Oil Price Increased as Greece Stays Away from Huge Debt Default

Oil prices recently increased following Greece’s major move to steer clear from a huge debt default that can damage the economy of Europe and lower oil demand.

Moreover, crude oil prices strengthened due to renewed tensions regarding Iranian oil inventories following the decision of several shipping companies to cease loading Iranian oil onto tankers due to pending European and U.S. sanctions versus Iran.

In New York, the recent Benchmark oil prices grew by 2.3% or $2.24 per barrel to end at $100.91. In London, Brent crude prices increased by 64 cents to finish at $117.30 a barrel.

Lawmakers in Greece recently approved huge expense cuts required for the nation to obtain additional bailout budget and prevent a massive debt default. Leaders of Europe will convene soon to talk about providing Greece with more money. Without a negotiation, Greece experiences severe bankruptcy that can affect the bigger economy of Europe and can result in weak oil demand.

In the meantime, shipping companies have stopped receiving Iranian oil shipments due to sanctions of Europe and U.S. that will begin to take effect in the coming months. Both countries seeks to remove Iran’s needed oil income to pay for a program that they think is aimed at building nuclear weapons.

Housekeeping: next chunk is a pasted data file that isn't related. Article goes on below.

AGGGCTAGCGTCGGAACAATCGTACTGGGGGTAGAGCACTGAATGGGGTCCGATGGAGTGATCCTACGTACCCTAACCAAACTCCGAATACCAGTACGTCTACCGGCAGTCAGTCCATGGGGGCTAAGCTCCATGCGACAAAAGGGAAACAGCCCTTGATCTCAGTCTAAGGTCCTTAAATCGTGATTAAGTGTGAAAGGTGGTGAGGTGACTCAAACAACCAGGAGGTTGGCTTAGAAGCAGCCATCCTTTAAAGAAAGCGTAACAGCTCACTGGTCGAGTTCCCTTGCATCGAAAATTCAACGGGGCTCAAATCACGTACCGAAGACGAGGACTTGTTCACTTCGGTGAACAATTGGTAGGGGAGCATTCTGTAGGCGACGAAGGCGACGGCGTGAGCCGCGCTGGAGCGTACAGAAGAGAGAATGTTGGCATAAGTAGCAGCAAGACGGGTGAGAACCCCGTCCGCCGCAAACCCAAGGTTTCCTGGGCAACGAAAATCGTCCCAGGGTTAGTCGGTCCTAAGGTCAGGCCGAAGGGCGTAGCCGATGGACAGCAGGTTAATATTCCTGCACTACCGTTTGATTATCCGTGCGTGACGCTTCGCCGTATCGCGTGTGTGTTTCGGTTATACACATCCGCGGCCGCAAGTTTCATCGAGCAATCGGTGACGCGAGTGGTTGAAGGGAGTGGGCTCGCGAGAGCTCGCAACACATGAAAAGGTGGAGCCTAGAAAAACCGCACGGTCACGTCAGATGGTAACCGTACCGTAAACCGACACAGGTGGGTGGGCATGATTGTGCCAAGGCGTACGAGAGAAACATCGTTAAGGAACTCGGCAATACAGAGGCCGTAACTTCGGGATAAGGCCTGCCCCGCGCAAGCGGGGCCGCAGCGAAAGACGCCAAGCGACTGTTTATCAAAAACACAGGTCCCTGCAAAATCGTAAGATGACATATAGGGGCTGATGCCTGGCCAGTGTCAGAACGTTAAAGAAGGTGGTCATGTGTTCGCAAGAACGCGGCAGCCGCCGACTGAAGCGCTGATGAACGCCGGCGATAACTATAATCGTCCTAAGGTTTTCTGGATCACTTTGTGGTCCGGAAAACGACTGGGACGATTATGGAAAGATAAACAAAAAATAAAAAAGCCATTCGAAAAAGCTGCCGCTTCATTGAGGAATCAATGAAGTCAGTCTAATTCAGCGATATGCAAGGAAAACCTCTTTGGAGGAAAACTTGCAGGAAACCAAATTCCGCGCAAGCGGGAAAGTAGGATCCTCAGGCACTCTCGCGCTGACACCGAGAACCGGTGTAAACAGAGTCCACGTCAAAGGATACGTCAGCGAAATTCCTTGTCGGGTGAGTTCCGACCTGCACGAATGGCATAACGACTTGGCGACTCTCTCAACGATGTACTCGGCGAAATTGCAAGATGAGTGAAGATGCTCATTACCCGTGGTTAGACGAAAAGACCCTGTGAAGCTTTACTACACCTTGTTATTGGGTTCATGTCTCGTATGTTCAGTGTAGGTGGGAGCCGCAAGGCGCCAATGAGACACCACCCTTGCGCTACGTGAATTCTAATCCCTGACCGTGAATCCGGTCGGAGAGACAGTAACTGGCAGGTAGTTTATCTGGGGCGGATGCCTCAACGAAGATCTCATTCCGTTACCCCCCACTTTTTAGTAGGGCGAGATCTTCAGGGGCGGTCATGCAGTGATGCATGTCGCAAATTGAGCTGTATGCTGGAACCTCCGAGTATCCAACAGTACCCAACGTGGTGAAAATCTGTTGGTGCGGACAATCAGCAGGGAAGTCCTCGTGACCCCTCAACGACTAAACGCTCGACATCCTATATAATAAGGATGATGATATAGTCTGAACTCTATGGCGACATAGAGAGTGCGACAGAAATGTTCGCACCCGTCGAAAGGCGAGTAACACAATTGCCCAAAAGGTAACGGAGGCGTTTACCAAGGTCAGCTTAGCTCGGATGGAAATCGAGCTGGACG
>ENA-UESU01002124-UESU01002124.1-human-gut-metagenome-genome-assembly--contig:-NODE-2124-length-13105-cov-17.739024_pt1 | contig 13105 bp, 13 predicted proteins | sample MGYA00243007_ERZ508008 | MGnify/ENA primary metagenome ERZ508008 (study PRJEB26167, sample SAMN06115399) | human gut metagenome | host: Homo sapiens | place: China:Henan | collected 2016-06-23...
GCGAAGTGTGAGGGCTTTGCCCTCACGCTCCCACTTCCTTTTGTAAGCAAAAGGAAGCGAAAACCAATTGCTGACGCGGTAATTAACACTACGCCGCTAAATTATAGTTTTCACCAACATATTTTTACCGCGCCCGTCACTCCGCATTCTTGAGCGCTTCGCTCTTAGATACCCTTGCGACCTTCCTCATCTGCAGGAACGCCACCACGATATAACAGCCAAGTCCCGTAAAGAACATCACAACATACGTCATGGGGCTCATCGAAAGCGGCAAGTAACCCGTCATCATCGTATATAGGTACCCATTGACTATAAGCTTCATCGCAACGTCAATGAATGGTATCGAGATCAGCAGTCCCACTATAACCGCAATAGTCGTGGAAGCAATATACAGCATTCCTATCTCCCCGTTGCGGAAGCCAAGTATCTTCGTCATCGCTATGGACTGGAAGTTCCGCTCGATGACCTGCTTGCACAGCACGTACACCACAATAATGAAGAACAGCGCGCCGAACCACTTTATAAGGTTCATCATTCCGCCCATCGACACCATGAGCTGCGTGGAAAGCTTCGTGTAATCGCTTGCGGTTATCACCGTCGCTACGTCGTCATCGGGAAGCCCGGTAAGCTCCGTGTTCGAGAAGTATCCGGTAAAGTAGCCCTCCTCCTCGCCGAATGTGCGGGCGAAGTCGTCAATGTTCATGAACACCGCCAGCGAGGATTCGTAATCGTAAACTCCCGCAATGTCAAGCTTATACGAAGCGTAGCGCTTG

Jonathan Chappell, shipping analyst of Evercore Partners, does not think that the shipping companies’ actions will heavily impact global oil prices since Iran can turn to countries like China and India instead.

Heating oil prices dropped by $0.02 to end at $3.16/gallon. Futures of gasoline increased by $0.04 to finish at $3.01 per gallon. Natural gas reduced by $0.05 to close at $2.43 to each 1,000 cubic feet.

At gasoline stations, the national average of one gallon of gasoline recently increased by less than a cent to $3.51 said the Wright Express, AAA and Oil Price Information Service. That amount is 12 cents higher that last month and 38 cents greater than the previous year.